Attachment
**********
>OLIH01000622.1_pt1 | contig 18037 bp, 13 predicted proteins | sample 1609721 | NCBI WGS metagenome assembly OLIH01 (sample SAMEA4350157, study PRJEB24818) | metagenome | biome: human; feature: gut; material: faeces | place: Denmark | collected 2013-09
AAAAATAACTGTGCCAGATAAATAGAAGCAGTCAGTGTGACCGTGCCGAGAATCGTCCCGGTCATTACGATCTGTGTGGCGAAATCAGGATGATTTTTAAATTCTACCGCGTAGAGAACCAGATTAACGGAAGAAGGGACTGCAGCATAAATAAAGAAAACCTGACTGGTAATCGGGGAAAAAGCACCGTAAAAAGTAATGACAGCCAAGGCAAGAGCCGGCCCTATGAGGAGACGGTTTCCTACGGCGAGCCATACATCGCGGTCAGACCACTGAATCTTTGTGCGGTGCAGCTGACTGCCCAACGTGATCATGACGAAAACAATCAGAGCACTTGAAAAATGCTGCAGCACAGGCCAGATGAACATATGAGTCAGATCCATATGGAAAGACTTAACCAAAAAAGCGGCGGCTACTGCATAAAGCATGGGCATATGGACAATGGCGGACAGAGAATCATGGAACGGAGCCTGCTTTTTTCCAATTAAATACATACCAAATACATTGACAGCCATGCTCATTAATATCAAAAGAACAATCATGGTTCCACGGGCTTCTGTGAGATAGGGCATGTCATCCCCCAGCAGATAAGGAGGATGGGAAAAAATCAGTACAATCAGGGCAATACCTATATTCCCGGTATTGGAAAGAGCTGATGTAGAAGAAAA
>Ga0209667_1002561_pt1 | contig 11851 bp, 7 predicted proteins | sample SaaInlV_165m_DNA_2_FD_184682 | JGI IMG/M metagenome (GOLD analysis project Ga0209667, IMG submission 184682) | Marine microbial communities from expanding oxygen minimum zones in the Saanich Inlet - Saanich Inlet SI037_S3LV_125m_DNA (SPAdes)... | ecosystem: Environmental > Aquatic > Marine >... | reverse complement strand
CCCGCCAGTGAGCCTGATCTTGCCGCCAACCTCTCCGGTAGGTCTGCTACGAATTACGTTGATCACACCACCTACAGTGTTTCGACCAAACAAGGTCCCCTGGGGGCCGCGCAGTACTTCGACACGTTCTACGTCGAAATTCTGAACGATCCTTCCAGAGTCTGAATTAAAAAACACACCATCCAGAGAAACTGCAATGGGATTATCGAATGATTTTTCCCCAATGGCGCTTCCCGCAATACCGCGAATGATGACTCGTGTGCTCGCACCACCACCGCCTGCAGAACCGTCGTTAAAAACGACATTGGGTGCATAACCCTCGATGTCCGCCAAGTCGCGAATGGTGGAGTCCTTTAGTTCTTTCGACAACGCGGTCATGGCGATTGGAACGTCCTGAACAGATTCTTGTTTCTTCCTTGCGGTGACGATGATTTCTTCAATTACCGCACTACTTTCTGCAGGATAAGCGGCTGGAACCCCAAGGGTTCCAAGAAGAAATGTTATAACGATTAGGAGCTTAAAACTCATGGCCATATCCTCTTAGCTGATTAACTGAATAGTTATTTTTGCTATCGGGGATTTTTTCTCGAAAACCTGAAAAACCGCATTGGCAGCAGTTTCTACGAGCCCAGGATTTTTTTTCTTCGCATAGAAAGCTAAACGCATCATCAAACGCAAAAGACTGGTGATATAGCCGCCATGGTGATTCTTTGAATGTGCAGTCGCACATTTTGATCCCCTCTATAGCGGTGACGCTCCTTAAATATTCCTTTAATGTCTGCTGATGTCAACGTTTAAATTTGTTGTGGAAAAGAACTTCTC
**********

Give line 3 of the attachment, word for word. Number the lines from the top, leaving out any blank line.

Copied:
>Ga0209667_1002561_pt1 | contig 11851 bp, 7 predicted proteins | sample SaaInlV_165m_DNA_2_FD_184682 | JGI IMG/M metagenome (GOLD analysis project Ga0209667, IMG submission 184682) | Marine microbial communities from expanding oxygen minimum zones in the Saanich Inlet - Saanich Inlet SI037_S3LV_125m_DNA (SPAdes)... | ecosystem: Environmental > Aquatic > Marine >... | reverse complement strand